Welcome to our site! We are here to bring you the most current and concise information on the commonly misunderstood NCIC background check.
As you may or may not know, an NCIC background check is for government use only (FBI, local law enforcement, military, Transportation Security Administration, and Department of Homeland Security). Unfortunately, they are not available to HR personnel or for public use. You should be aware of this as there are private agencies who claim they can run NCIC background checks (Gov-resources for example). Beware: they cannot, and given they are lying about this ability their legitimacy as a business should be questioned. It should be noted that some agencies can request NCIC checks for individuals working alongside children, but they still require government permission.
The NCIC, which stands for National Crime Information Center, is a national database of criminal justice records (FBI explanation here). It contains records such as a person’s criminal record, missing property, missing persons, etc. It is manned 24 hours/day 365 days/year, and is updated regularly as accuracy is critical for law enforcement purposes. The NCIC database is the first resource tapped when various law enforcement agencies (FBI all the way down to your local police station) need information on a potential criminal or crime. It is worth noting that only the FBI, courts, and government law enforcement agencies (including authorized overseas agencies) can submit information into the database.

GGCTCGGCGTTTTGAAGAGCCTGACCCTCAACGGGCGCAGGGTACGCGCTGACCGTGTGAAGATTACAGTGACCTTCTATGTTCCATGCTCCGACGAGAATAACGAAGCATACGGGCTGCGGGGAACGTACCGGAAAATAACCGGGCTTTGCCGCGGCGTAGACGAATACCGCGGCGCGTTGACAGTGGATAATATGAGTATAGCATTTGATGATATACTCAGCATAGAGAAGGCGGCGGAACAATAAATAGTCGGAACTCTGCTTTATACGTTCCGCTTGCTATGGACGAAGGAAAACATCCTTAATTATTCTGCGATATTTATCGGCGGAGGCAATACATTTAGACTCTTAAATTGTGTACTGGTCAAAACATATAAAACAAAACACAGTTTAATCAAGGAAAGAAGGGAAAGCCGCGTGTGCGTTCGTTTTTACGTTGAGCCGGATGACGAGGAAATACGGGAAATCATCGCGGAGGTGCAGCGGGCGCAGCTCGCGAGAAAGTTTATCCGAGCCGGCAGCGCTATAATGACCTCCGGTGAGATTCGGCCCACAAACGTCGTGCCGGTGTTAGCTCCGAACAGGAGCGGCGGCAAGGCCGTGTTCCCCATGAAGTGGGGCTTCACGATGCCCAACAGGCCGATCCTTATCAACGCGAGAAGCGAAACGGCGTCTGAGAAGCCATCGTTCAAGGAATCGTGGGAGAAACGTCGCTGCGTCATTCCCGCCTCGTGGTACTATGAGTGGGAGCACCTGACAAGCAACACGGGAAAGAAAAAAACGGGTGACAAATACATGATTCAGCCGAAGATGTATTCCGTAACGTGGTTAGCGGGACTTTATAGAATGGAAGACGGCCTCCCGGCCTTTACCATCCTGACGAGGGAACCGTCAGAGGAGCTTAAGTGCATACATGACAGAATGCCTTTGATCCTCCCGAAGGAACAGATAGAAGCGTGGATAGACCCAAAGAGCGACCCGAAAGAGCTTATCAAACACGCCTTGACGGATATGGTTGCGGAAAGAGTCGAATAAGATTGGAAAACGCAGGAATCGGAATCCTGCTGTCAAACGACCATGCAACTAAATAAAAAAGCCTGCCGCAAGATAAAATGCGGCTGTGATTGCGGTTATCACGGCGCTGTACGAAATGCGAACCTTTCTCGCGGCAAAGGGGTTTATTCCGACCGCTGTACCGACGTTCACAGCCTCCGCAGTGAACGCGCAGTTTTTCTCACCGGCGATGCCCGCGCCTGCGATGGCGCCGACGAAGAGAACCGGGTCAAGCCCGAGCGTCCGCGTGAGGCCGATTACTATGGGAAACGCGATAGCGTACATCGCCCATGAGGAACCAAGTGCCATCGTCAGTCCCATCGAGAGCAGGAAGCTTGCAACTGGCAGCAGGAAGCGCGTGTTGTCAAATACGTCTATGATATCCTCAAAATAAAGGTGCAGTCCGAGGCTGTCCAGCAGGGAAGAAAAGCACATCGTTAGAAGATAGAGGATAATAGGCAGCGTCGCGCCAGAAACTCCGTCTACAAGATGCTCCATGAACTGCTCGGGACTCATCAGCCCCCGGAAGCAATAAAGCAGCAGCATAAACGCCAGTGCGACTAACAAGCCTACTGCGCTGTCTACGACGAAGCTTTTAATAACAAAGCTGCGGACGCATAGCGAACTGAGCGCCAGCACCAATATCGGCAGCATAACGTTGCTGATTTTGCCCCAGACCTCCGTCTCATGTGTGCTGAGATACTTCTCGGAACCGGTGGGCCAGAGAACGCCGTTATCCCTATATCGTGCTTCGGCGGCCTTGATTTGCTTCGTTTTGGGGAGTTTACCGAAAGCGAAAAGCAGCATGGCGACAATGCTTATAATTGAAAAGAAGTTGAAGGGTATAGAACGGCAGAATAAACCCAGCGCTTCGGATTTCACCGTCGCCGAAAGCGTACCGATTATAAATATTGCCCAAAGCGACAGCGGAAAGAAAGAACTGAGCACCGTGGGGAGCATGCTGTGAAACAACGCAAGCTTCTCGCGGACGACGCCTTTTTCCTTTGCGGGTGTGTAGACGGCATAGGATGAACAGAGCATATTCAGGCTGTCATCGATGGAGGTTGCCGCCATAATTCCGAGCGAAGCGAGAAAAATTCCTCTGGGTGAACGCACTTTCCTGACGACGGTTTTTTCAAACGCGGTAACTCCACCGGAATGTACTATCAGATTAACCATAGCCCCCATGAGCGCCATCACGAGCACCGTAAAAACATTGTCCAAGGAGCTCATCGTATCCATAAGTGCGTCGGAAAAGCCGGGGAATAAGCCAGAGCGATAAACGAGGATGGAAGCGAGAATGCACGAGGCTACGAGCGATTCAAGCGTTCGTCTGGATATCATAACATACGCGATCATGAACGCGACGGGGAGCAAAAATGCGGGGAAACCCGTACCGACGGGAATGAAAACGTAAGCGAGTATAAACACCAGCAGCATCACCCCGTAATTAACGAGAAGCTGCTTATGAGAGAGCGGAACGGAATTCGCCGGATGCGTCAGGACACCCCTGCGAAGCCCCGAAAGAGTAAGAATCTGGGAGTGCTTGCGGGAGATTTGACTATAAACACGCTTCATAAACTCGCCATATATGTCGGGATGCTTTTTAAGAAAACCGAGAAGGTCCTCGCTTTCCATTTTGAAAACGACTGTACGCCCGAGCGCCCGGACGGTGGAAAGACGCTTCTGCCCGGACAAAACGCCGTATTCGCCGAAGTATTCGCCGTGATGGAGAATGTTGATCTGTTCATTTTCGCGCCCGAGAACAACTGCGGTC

The NCIC database is not just used by law enforcement though. NCIC background checks are also run as part of NICS (National Instant Criminal Background Check System). This system is used to determine if an individual qualifies to obtain ownership of a firearm or explosives. With that said, firearms vendors do not have access to NCIC background checks themselves; they are simply part of the NICS background checks.
NCIC Background Check Alternatives
For those of you interested in running NCIC background checks, you do have other options. In general, only the person who is being investigated can request a true FBI criminal history record. This creates complications as the individual would have to provide the report to the individual/agency investigating them, and there is no way to prove the information contained in the report was not tampered with/modified. Further, such a record may not contain arrest information held exclusively by state enforcement agencies.
In most situations, employers will have to settle for state and county records available at the public level. The most accurate record would be those obtained directly from the state the individual is a resident of (or was a prior resident of). More reputable background check agencies can handle these for you/assist in the process. Cheaper ‘criminal background checks’ involve cross referencing various sources of free, public information, including court records, corrections records, and law enforcement records at the city level. These are not as comprehensive as checks obtained from the state, but they are much faster.
NCIC Background Checks Are Not Public For Your Safety
Due to the sensitive nature of information contained in such checks, they are not available to the public. This is done to protect every citizen’s privacy and protect from outside threats. With that said, most corporations do not need the level of information NCIC checks provide. In most cases basic criminal background checks will suffice, and in higher risk situations, companies can always check with the state.